2. Mr P is 32 year old man with very severe lower back pain radiating to the big toe which is 30 percent numb. He had an episode three weeks ago, took anti-inflammatories and was soon better as is typical of the medial disc herniation. But before it healed, after a trivia it came roaring back, much worse. The characteristic crossed sign was evident; sitting in a chair, straightening the right leg provoked severe left back pain and tingling in the leg. He is doing well.

3. Severe lower back pain is scary; just ask Mrs P. Just watching her get out of the car I she was in trouble; she had a slipped disc at L4 making her lean towards the opposite side; luckily she had no pain in the leg. Despite family pressure that this was far too severe for a chiropractor, she persevered. Within five days she was standing upright, and after two weeks almost pain-free. 

Despite a hectic job, she wisely took my advice and stayed home for what I call exercising bed rest.

4. Mr S has had lower back, groin and back of thigh and calf pain for fourth months.

He has a pincer deformity in the hip causing the stabs in the groin, and a degenerative facet causing the sciatica. Both are responding well to chiropractic and he is well pleased; sixty-five percent better after three treatments.

5. Mr T is a wise man; he has taken a warning TIA seriously and has lost 15 pounds, and has at least as much again to lose. A change to a low starch diet and half hour daily stroll has made the difference; but the walking is making his foot and back miserable. The expensive orthotic is hopeless; luckily his hips and back are fine, but he needs a simple heel lift; he has a short leg.

6. I too have had serious lower back issues, luckily fixed by my own chiropractor; so I too have to do my exercises, take care when lifting supers full of honey, gardening and using the chainsaw. Regaining the function of your spine is just as important as the pain.

7. My own granddaughter, only 7 is hypermobile giving her pelvic, knee and ankle issues. X-rays show a mildly dysplastic hip. Years ago we would have called it growing pains. She too regularly needs chiropractic care and luckily responds well. Increased range of motion is more difficult than too stiff in my opinion. Our care is for kids too.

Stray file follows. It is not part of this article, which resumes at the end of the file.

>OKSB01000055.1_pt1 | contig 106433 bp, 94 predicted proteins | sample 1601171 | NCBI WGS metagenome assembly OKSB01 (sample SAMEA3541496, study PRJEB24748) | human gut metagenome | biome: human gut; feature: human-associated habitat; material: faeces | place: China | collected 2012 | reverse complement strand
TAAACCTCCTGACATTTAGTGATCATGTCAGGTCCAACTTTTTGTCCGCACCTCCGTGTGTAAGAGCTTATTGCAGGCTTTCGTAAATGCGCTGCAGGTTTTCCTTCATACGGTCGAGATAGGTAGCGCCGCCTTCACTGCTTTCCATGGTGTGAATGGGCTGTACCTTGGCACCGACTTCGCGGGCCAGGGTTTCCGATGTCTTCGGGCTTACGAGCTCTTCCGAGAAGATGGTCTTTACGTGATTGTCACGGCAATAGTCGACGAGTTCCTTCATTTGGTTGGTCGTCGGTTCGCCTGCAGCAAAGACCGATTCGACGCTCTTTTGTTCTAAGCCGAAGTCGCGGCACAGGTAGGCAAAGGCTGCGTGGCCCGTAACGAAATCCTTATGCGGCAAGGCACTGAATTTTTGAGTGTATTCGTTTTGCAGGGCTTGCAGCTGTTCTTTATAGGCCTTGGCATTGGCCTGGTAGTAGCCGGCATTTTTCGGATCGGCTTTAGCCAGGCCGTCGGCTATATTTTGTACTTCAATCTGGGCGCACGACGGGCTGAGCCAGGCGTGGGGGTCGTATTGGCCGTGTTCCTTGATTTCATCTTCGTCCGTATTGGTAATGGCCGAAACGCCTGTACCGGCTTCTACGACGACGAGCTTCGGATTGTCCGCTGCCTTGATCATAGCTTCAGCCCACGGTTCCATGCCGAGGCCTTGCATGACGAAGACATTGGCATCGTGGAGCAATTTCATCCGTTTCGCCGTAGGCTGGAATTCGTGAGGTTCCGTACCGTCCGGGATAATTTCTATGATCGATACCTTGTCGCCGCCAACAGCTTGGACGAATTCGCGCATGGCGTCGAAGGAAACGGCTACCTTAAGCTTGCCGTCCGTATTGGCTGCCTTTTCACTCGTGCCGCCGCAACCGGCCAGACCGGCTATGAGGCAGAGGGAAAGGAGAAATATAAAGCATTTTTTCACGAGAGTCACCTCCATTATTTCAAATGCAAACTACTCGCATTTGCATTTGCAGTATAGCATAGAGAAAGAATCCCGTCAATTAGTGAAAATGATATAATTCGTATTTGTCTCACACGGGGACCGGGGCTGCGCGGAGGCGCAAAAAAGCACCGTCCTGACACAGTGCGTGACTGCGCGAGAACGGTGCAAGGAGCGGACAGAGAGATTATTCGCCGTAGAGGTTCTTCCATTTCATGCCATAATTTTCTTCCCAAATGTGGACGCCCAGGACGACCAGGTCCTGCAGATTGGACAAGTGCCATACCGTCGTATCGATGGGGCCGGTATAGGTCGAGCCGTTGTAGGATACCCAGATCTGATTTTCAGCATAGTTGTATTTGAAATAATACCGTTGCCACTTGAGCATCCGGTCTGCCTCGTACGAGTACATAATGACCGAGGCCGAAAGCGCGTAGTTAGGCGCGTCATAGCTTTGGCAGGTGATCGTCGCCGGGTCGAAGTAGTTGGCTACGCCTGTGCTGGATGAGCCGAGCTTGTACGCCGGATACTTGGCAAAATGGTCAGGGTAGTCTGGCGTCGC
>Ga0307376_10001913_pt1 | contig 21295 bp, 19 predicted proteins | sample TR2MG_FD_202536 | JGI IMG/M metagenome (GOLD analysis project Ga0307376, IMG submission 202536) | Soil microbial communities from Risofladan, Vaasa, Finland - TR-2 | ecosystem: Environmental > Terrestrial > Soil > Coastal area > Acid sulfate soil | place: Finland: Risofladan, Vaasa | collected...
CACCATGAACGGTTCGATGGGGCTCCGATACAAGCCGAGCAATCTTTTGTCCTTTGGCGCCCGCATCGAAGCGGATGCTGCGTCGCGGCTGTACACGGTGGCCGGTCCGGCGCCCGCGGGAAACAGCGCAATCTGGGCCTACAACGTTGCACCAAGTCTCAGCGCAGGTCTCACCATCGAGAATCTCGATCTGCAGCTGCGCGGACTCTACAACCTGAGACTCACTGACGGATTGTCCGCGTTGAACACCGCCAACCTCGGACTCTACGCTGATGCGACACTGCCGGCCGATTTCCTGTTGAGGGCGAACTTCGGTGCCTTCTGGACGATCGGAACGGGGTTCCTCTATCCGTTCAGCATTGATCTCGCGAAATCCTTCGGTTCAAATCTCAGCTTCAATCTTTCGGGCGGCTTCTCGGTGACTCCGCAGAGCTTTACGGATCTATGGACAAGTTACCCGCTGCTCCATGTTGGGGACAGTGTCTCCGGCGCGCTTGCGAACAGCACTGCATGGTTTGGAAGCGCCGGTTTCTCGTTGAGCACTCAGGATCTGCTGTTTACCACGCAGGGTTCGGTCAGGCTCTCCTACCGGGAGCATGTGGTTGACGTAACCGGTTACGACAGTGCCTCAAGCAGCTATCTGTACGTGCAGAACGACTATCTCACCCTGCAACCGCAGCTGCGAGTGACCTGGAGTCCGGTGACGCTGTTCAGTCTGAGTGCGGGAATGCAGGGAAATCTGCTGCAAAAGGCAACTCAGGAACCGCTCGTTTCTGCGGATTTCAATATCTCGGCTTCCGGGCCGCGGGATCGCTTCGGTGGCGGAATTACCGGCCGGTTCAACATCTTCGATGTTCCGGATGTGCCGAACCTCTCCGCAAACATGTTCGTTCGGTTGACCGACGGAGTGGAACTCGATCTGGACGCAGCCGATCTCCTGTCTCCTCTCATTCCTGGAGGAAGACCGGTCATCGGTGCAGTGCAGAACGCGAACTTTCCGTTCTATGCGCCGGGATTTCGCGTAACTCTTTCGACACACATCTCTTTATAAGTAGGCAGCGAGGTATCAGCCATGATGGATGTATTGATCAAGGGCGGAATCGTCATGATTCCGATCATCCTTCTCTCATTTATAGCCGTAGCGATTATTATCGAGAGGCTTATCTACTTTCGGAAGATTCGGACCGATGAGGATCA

8. This 65-year old lady is a serious gardener; every day she is bending, lifting and digging for 2 to 3 hours a day. It regularly catches her in the sacroiliac joint, so she has a treatment once a month that sorts it out. She does her lower back exercises faithfully.

9. This 88-year old lady is an inspiration; every day she is busy in the community. With a nasty scoliosis she manages very well with a chiropractic adjustment every six weeks and exercises faithfully done. 

10. Mr X is a 71-year old retired man who wants to continue with maintenance care every six to eight weeks; he had suffered from two years of lower back pain when he first came a few months ago. He has no discomfort now after 8 chiropractic treatments, but is aware that danger lurks.

11. Mrs C has been having severe headaches, and taking a lot of analgesics. It is a non-complicated upper cervical facet syndrome, and she is doing well.

12. Mr D is a 38-year old year man with chronic shoulder pain after a rotator cuff tear playing cricket. It responded well to treatment, but he knows he must do his exercises every day; for two years he could not sleep on that shoulder.

13. Mr D, a 71-year old man, has a severe ache in the shoulder and midback since working above his head. Trapped nerve tests are negative but he has advanced degenerative joints of Luschka; after just two treatments he is 50 percent better. Can we reach 90?

And so the day goes; chiropractors should not be treating the elderly most medical sites state but that is so much bunkum.

Do you have a problem that is not getting better?

Are you looking for a different slant on your pain?

Do you want to pose a question?

Interesting questions from visitors

CLS writes:

Greetings, Dr B.

You helped me quite some time back with a soothing and professional response which turned out to be exactly correct. I now consult a local chiropractor. You write a superb newsletter, too.

Your own unresolved problem. Pose a question

Knowing that up to 70 percent of the time the correct diagnosis is made with no examination, no special tests, no xrays, but just from the history, there is a fair chance I can add some insight to your unresolved problem. But at least 30% of the time, I may be quite wrong. Give plenty of detail if you want a sensible reply.

You visited this chiropractic help site no doubt because you have a problem that is not resolving and want to know more about what a DC does.

The quickest and most interesting way is to read one of my eBooks of anecdotes. Described by a reader as gems, both funny and healthful from the life and work of a chiropractor, you will love them. Priced right at $2.99, though Kindle fiddles the amount without telling me.